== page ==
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A sneak peak for The Point readers: See who Newsday is endorsing in the gubernatorial primary.
Birds of a feather
The candidates for New York attorney general are all fighting for the same spot. Two of them, though, have been in the same spots for much of their lives.
Democratic candidate Leecia Eve, who faces a primary next Thursday, and the sole Republican candidate, Keith Wofford, both grew up in Buffalo, but their connections are a lot closer than just their city of origin. Both also graduated from City Honors School at Fosdick-Masten Park, an academic magnet school for gifted and talented students, Eve in 1982 and Wofford in 1986.
And both also attended Harvard Law School.
So if the two end up facing each other in the general election, bragging rights will have to go to the undergraduate alma mater of the winner. That’s Smith College for Eve, and Harvard once again for Wofford.
Congressional politics: still trumped by traffic.
Rep. Lee Zeldin and his Democratic challenger Perry Gershon were set to appear at a Peconic River Sportsman’s Club “Legislature Night” on Sept. 15, in what would have been the candidates’ first such joint forum. There was a lot of back and forth to get their presence finalized but now the event has been canceled. Various candidates for offices from Congress “down to dogcatcher” were invited, says Dan Karas, a representative from the club. Not enough politicians agreed to show up. (For the record, Zeldin had appeared at the event in 2014 and 2016.)
More important, there wasn’t sufficient interest among the membership this year. Karas says that the event is usually held on Fridays around 6, but “you know what the expressway is like at that time.” So the club tried a tweak. Apparently the new time — 4 p.m. on a Saturday — wasn’t great either.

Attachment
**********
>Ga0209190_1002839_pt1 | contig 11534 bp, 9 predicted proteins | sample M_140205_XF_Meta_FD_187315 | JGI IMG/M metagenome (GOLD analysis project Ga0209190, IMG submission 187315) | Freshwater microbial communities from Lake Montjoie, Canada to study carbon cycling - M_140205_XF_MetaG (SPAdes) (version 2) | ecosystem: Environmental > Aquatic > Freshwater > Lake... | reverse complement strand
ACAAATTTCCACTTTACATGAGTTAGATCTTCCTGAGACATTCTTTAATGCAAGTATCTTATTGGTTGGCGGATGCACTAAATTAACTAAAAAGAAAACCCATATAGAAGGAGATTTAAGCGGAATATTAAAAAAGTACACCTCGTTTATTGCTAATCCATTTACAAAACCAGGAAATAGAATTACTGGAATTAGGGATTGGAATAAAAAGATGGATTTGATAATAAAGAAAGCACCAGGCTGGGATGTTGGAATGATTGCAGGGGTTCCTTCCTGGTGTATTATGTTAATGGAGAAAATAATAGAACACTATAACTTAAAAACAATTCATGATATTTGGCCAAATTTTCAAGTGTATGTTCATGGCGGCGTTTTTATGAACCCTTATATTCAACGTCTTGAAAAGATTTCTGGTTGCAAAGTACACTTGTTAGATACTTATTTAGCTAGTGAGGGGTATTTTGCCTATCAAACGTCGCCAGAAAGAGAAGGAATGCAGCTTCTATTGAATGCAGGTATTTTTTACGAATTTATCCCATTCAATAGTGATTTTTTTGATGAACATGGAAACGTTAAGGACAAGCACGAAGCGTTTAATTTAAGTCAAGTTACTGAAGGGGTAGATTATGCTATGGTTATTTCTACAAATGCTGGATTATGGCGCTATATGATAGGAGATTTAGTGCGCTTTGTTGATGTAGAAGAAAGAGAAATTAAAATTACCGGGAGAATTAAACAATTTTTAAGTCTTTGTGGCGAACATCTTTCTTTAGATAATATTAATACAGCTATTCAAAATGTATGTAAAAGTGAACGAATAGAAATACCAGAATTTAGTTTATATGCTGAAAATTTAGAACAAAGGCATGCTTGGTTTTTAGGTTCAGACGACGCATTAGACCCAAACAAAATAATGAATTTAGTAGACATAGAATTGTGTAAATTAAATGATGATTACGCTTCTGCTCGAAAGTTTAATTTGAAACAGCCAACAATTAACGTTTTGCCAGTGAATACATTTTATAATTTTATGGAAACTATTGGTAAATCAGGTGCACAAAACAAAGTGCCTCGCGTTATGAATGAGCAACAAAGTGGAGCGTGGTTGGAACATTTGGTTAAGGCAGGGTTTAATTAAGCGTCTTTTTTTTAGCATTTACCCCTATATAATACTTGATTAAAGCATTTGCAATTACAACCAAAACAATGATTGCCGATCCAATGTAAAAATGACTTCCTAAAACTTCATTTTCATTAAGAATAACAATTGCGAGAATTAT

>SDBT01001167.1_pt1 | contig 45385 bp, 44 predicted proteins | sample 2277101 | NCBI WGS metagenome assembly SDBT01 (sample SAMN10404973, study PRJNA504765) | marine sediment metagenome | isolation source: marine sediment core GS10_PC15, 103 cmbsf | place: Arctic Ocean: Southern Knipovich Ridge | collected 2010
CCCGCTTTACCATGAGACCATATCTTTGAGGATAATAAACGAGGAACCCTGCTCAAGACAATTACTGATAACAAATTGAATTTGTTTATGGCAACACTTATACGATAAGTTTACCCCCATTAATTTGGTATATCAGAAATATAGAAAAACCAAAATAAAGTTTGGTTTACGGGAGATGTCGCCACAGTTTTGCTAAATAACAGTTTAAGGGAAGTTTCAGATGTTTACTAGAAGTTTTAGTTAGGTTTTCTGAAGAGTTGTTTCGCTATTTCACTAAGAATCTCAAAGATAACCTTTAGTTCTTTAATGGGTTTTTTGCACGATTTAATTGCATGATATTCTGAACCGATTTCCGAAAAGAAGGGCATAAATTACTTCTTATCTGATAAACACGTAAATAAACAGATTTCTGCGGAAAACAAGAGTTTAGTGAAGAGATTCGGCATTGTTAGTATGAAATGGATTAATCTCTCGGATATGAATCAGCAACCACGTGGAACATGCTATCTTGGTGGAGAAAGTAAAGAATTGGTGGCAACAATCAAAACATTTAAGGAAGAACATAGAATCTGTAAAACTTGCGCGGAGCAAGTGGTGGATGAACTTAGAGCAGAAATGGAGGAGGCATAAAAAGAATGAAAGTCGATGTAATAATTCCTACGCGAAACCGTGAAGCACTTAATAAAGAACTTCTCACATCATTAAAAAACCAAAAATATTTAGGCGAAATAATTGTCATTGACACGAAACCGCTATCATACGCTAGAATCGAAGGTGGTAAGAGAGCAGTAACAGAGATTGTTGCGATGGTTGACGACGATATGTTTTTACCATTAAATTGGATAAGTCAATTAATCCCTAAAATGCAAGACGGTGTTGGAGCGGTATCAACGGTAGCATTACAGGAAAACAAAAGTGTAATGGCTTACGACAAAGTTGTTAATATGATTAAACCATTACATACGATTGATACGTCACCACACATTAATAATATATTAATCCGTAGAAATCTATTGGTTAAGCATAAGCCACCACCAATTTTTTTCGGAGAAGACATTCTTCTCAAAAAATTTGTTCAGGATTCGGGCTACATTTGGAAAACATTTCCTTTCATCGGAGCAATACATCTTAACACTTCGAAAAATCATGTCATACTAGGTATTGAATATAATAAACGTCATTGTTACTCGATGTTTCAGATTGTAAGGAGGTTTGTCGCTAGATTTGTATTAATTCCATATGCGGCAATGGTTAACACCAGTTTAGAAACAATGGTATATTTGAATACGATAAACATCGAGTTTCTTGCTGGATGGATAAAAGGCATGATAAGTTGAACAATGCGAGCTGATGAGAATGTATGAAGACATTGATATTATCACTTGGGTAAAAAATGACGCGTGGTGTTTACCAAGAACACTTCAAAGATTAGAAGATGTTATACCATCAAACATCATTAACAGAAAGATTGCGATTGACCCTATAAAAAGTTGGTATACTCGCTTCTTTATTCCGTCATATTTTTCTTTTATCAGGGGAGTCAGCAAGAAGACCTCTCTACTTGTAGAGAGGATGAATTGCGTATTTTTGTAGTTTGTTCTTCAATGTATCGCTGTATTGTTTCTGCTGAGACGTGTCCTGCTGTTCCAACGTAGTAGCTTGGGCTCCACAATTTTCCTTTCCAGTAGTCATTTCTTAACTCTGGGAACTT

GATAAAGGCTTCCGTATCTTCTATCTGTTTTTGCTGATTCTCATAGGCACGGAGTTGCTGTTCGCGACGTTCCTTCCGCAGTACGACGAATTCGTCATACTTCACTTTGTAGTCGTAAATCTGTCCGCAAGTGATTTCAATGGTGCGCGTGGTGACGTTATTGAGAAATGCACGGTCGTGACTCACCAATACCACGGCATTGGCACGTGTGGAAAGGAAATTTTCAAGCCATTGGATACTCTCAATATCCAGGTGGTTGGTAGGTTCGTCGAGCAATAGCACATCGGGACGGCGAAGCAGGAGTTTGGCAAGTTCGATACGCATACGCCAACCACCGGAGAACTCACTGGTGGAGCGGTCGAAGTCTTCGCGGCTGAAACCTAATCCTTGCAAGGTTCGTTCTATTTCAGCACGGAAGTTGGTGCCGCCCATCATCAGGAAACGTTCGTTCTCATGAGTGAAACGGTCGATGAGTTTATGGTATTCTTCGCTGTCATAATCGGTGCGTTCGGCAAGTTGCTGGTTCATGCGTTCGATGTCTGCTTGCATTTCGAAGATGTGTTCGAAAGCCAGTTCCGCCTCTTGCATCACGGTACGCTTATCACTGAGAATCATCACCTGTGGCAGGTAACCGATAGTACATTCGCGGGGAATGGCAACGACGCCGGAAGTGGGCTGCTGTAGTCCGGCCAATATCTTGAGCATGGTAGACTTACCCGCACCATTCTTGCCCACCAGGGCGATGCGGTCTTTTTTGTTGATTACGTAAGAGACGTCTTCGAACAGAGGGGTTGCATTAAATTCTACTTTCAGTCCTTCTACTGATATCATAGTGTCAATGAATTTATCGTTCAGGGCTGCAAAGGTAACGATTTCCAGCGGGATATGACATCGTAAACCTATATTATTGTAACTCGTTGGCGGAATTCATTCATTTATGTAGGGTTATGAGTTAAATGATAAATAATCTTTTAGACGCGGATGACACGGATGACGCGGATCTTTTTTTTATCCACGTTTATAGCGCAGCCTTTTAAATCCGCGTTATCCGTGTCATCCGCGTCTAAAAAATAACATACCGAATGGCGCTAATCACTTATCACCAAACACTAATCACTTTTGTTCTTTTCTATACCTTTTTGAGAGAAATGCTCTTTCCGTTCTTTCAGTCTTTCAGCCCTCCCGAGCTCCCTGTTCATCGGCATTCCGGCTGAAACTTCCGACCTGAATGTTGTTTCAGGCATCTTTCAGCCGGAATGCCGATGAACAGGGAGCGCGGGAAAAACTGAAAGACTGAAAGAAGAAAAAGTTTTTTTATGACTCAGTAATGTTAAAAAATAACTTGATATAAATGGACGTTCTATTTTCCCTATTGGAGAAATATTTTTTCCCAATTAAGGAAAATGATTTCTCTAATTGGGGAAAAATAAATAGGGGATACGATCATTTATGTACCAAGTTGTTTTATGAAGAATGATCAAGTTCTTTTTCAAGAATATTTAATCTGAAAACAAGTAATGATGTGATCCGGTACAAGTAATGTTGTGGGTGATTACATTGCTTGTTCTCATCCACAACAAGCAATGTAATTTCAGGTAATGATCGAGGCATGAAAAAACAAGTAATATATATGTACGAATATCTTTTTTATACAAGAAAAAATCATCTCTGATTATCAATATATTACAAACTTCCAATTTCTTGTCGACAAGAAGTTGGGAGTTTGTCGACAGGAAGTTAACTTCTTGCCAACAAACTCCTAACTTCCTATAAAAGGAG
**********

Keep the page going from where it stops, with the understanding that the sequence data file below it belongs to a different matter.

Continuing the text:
Never fear. Zeldin, Republican of Shirley, and Gershon, of East Hampton, now have other meetings in the works, including with the League of Women Voters. Assuming, of course, no one gets stuck in bumper to bumper.
Florence and the voting machine
Hurricane season is campaigning against election season this year.
There’s a storm brewing, and the U.S. Weather Service is already telling state and city emergency management to get their contingency plans in place should Florence take a turn toward the East Coast next week. Political operatives, concerned about how to get voters out to the polls for the primary election on Sept. 13, also are keeping a watchful eye.
According to forecasters, the risk of a direct impact from storm Florence has increased, but there is still large uncertainty in the models of the storm’s track.
Turnout in primary elections is usually quite low. Back in 2014, when Gov. Andrew M. Cuomo faced challenger Zephyr Teachout in the gubernatorial primary, just 9 percent of the state’s 5.8 million registered Democrats voted — and that was on a partly-sunny, 72-degree day.
“We are monitoring the weather,” Nassau County Democratic chairman Jay Jacobs told The Point. “I am working to change that storm’s course,” he joked.
Steve Romano is working with Juan Vides, an outsider challenging the Democratic Party’s pick in the 20th Assembly District, which runs in the high-risk area along the South Shore, including Long Beach. Romano said he wasn’t too concerned. “Voters want change, and we’re confident they’ll come out to vote for that change.”